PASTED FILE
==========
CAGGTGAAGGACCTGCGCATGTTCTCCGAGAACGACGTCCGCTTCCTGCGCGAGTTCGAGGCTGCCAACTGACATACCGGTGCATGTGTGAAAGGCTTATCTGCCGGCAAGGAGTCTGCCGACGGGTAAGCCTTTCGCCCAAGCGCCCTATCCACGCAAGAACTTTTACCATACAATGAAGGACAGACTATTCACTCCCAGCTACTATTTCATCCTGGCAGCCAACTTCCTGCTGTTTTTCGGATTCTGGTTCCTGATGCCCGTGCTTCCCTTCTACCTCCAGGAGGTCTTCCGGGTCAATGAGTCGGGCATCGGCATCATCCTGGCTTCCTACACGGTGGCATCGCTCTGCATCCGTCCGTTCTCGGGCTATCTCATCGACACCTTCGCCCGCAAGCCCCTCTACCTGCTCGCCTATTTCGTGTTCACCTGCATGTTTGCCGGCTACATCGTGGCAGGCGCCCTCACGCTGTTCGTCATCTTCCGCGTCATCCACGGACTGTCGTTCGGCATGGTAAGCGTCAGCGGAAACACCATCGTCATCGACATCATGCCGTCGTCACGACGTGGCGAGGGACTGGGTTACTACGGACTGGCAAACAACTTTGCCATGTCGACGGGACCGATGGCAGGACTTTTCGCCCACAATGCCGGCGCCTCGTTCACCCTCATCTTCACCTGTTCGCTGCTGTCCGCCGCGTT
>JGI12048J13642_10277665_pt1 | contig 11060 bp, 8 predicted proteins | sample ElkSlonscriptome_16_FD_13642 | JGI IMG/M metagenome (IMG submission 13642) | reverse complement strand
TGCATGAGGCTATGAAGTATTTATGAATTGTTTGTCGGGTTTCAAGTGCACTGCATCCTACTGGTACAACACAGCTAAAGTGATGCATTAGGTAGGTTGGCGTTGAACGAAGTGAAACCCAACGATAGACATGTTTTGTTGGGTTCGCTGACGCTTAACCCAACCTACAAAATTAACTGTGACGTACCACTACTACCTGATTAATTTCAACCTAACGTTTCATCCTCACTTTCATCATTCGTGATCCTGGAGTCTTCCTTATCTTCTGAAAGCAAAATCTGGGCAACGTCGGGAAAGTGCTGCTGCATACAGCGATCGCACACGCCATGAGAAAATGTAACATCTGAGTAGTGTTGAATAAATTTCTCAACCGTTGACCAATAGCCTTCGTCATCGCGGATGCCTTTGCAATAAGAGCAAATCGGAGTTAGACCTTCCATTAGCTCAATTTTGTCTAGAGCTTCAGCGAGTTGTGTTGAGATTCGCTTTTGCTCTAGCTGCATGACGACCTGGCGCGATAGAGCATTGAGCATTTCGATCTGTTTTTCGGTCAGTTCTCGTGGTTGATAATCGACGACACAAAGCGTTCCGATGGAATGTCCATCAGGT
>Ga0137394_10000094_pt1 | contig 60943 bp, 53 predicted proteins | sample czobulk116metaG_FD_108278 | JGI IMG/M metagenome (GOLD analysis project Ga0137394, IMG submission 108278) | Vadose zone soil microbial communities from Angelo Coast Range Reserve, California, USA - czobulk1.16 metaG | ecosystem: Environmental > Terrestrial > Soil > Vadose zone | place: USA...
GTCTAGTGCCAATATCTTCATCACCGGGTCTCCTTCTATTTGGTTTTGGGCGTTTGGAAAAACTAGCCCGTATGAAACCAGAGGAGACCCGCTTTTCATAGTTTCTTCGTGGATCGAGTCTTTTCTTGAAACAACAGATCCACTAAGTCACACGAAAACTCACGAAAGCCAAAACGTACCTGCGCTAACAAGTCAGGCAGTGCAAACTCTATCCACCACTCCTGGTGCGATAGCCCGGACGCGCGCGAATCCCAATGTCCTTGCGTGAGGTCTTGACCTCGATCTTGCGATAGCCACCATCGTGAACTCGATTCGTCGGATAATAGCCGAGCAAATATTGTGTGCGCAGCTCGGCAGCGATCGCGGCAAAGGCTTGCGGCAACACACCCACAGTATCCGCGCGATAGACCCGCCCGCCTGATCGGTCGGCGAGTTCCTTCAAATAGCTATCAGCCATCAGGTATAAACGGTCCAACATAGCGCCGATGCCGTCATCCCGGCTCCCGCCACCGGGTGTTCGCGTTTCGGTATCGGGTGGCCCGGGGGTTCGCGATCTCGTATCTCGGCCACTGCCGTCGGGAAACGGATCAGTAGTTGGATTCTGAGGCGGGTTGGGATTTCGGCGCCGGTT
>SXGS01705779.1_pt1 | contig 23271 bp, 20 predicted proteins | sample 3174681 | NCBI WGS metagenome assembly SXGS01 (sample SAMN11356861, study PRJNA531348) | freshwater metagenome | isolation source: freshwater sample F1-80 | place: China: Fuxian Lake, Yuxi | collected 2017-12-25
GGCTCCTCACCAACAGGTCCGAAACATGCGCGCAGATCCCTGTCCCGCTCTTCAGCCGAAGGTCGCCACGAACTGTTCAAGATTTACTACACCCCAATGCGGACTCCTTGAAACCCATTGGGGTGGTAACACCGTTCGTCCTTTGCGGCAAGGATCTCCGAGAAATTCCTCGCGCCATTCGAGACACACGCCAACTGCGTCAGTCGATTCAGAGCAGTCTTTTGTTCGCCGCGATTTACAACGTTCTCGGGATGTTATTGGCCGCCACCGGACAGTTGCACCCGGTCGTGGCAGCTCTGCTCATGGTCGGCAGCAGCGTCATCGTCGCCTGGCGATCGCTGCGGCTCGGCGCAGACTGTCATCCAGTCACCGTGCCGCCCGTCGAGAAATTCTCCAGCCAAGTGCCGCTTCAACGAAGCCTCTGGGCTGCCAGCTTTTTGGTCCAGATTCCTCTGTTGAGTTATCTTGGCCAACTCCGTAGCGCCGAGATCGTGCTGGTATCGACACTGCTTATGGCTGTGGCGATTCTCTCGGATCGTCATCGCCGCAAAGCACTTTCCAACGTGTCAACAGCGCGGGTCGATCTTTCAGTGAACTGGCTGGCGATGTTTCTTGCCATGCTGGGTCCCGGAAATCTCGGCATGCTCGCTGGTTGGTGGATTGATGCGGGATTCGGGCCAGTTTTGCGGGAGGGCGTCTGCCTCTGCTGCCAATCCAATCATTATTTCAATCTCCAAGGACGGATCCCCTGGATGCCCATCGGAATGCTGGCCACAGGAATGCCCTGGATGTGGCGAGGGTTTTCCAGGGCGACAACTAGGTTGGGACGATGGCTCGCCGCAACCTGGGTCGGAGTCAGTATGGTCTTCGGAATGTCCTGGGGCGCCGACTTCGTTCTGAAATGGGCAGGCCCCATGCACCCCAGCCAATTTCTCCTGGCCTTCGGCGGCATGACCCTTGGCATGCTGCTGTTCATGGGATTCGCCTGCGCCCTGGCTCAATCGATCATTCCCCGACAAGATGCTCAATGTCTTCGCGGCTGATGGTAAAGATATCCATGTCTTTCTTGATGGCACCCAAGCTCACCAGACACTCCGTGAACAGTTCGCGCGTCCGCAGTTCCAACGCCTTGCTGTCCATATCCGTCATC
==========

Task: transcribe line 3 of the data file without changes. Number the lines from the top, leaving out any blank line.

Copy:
TGCATGAGGCTATGAAGTATTTATGAATTGTTTGTCGGGTTTCAAGTGCACTGCATCCTACTGGTACAACACAGCTAAAGTGATGCATTAGGTAGGTTGGCGTTGAACGAAGTGAAACCCAACGATAGACATGTTTTGTTGGGTTCGCTGACGCTTAACCCAACCTACAAAATTAACTGTGACGTACCACTACTACCTGATTAATTTCAACCTAACGTTTCATCCTCACTTTCATCATTCGTGATCCTGGAGTCTTCCTTATCTTCTGAAAGCAAAATCTGGGCAACGTCGGGAAAGTGCTGCTGCATACAGCGATCGCACACGCCATGAGAAAATGTAACATCTGAGTAGTGTTGAATAAATTTCTCAACCGTTGACCAATAGCCTTCGTCATCGCGGATGCCTTTGCAATAAGAGCAAATCGGAGTTAGACCTTCCATTAGCTCAATTTTGTCTAGAGCTTCAGCGAGTTGTGTTGAGATTCGCTTTTGCTCTAGCTGCATGACGACCTGGCGCGATAGAGCATTGAGCATTTCGATCTGTTTTTCGGTCAGTTCTCGTGGTTGATAATCGACGACACAAAGCGTTCCGATGGAATGTCCATCAGGT